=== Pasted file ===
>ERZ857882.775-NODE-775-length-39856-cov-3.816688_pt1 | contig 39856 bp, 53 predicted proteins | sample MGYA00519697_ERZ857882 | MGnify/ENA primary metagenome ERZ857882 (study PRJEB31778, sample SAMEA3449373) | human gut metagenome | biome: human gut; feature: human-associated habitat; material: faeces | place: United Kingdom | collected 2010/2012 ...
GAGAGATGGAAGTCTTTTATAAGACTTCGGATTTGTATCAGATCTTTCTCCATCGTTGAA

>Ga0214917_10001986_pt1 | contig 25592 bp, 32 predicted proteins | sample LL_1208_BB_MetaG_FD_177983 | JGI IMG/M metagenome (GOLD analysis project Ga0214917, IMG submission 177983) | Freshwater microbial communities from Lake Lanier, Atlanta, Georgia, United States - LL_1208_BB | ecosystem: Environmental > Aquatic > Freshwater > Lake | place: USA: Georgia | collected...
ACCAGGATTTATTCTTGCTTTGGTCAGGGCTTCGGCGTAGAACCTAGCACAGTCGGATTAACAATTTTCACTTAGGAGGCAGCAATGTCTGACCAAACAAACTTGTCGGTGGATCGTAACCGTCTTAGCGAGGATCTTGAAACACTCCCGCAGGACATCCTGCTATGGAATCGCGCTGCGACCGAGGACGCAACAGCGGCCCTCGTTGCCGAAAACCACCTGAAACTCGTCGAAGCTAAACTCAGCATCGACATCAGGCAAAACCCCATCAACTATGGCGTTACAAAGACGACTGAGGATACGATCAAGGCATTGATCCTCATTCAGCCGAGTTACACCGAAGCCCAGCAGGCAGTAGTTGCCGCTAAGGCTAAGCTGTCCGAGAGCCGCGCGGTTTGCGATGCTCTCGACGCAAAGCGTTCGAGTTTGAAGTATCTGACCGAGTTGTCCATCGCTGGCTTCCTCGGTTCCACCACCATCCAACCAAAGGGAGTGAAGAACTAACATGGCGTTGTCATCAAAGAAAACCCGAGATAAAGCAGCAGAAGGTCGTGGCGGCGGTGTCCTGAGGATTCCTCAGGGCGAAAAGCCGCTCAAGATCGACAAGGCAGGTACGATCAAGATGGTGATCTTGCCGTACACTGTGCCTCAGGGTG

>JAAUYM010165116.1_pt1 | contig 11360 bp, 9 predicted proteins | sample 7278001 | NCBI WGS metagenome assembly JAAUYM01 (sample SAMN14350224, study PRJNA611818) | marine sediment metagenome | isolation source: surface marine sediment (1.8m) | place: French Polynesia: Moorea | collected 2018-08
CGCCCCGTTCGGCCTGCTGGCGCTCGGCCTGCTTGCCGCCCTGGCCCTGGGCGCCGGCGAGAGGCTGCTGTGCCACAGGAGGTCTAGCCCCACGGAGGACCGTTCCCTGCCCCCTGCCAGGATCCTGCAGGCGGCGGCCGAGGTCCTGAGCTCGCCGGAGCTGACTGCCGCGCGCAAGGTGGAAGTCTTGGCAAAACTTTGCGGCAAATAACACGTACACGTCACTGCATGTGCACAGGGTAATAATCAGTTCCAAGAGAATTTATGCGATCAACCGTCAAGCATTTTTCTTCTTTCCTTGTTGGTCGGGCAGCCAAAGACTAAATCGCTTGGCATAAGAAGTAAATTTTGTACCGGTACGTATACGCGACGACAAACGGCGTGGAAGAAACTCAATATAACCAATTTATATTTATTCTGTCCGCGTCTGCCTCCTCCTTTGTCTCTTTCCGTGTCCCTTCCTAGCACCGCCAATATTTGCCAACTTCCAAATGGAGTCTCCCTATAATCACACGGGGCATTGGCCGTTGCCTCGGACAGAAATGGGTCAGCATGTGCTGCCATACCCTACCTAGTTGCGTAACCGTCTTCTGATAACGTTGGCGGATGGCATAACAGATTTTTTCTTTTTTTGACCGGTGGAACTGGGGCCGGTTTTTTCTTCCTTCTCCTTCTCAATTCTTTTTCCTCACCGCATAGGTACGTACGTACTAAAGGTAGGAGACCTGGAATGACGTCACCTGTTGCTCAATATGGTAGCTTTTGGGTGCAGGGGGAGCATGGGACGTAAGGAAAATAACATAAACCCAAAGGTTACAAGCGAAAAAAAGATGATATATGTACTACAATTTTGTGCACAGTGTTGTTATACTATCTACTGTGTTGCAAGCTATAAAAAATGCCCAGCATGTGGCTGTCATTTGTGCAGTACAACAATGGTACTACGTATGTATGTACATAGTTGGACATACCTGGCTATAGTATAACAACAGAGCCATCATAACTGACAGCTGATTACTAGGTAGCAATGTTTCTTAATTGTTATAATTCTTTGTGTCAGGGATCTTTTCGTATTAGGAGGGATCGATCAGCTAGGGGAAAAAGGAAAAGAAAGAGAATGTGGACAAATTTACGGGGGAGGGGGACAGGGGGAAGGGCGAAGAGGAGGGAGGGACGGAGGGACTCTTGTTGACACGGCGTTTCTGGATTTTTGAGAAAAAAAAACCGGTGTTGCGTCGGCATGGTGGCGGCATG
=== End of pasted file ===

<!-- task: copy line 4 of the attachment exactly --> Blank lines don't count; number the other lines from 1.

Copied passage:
ACCAGGATTTATTCTTGCTTTGGTCAGGGCTTCGGCGTAGAACCTAGCACAGTCGGATTAACAATTTTCACTTAGGAGGCAGCAATGTCTGACCAAACAAACTTGTCGGTGGATCGTAACCGTCTTAGCGAGGATCTTGAAACACTCCCGCAGGACATCCTGCTATGGAATCGCGCTGCGACCGAGGACGCAACAGCGGCCCTCGTTGCCGAAAACCACCTGAAACTCGTCGAAGCTAAACTCAGCATCGACATCAGGCAAAACCCCATCAACTATGGCGTTACAAAGACGACTGAGGATACGATCAAGGCATTGATCCTCATTCAGCCGAGTTACACCGAAGCCCAGCAGGCAGTAGTTGCCGCTAAGGCTAAGCTGTCCGAGAGCCGCGCGGTTTGCGATGCTCTCGACGCAAAGCGTTCGAGTTTGAAGTATCTGACCGAGTTGTCCATCGCTGGCTTCCTCGGTTCCACCACCATCCAACCAAAGGGAGTGAAGAACTAACATGGCGTTGTCATCAAAGAAAACCCGAGATAAAGCAGCAGAAGGTCGTGGCGGCGGTGTCCTGAGGATTCCTCAGGGCGAAAAGCCGCTCAAGATCGACAAGGCAGGTACGATCAAGATGGTGATCTTGCCGTACACTGTGCCTCAGGGTG